The impact of automation in Ireland is going to be felt far and wide according to a new study, with two out of every five jobs at high risk of automation.
The report, conducted by researchers at University College Cork, also identified ten towns most at risk of jobs automation.
Using 2016 Census data, researchers at UCC were able to identify what towns in Ireland will be most impacted.
The study - Automation in Irish Towns: Who's Most at Risk? - examines the impact of automation across urban areas in Ireland, and identifies those towns where jobs are at a high risk of automation, and the towns where jobs are at a lower risk of automation.
The report were presented today at a Creative Rural Economy event in Cork.
Jobs most at risk of automation include office and secretarial positions, process plant operators, jobs in agriculture and customer service.
Jobs in teaching, health and social care and research and development, are less likely to be affected.
The study found that Edgeworthstown in Co Longford, as well as Fethard and Cahir in Tipperary, are among the top ten towns most at risk of job losses due to automation.
Towns such as Portmarnock in Dublin and Annacotty in Limerick, were least likely to be affected.
Report co-author Dr Frank Crowley said the impact of automation is going to be felt far and wide and it demands a national policy that is not one-size-fits-all.
Towns most at risk of automation:
1. Edgeworthstown, Co Longford
2. Ballyjamesduff, Co Cavan
3. Carrick-On-Suir, Co Tipperary
4. Portlaw, Co Waterford
5. Clones, Co Monaghan
6. Tullow, Co Carlow
7. Cahir, Co Tipperary
8. Lifford, Co Donegal
9. Edenderry, Co Offaly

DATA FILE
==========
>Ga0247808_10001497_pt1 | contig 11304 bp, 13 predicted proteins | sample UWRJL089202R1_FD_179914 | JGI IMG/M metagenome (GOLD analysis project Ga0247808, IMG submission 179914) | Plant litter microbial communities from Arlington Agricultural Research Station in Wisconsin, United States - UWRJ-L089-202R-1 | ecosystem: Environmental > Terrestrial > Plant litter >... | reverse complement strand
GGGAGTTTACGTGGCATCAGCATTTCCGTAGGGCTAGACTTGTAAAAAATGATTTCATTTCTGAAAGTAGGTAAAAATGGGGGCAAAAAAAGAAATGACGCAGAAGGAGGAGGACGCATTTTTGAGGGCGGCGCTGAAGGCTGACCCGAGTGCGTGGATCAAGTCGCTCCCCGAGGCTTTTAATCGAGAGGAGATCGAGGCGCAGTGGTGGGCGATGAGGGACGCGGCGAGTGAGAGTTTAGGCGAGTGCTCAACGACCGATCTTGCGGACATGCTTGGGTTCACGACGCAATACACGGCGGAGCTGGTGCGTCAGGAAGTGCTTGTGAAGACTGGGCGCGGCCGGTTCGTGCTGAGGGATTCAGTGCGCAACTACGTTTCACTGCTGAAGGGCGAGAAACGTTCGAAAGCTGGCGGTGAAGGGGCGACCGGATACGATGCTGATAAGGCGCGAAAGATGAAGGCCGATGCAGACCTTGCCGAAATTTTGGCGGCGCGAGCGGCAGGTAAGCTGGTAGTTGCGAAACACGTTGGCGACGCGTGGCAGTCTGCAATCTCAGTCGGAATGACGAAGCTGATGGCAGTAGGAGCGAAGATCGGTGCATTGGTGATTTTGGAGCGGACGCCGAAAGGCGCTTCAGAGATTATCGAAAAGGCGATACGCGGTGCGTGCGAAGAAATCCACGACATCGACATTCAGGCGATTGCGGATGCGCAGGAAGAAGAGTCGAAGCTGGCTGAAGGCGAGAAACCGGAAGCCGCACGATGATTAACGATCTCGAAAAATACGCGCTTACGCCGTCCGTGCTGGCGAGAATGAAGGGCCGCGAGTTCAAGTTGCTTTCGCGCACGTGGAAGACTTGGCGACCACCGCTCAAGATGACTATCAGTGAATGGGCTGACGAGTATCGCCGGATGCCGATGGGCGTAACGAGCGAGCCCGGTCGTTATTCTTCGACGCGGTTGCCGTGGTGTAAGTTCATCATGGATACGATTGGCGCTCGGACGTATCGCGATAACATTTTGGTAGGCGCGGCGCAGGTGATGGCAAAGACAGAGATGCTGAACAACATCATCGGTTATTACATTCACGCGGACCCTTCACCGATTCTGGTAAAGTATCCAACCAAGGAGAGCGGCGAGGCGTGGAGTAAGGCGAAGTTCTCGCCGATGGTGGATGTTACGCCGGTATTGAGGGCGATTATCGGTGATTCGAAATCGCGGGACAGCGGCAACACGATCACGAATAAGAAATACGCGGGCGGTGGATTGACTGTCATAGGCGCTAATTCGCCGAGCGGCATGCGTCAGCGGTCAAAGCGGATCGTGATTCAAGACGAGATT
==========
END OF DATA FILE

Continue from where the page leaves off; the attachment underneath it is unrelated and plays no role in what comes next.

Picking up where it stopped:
10. Fethard, Co Tipperary
Towns least at risk of automation:
1. Bearna, Co Galway
2. Strandhill, Co Sligo
3. Malahide, Co Dublin
4. Annacotty, Co Limerick
5. Greystones, Co Wicklow
6. Portmarnock, Co Dublin
7. Enniskerry, Co Wicklow
8. Ballina, Co Mayo
9. Skerries, Co Dublin
10. Maynooth, Co Kildare
Speaking on RTÉ's Morning Ireland, Dr Crowley said that the growth of cities is a trend internationally, to the detriment of those living in peripheral or rural areas.
He explained that the study employed internationally-recognised methodology to measure the type of tasks which would become automated or not, and applied this measure to occupations at risk or not in different locations.
The study found that the differences between towns at higher risk depended largely on education levels, ie, the more third level educated people you have in a town the lower the risk of automation.
Dr Crowley said manufacturing jobs or office, administration or other routine-based jobs in customer service, agriculture or process plant engineering were sectors at high risk of automation.
Towns with creative jobs that involved more complex problem solving were less at risk.
Dr Crowley said that predictions are that these developments will come to pass over the next two decades.
However, he said it will take time and it is not "Armageddon".
He said it is likely that technological "bottlenecks" along the way will slow down the move to automation.
He said one of the key findings was the concentration of high and low risk towns alongside each other - meaning any policies to address it would require "smart specialisation" and a bottom-up approach.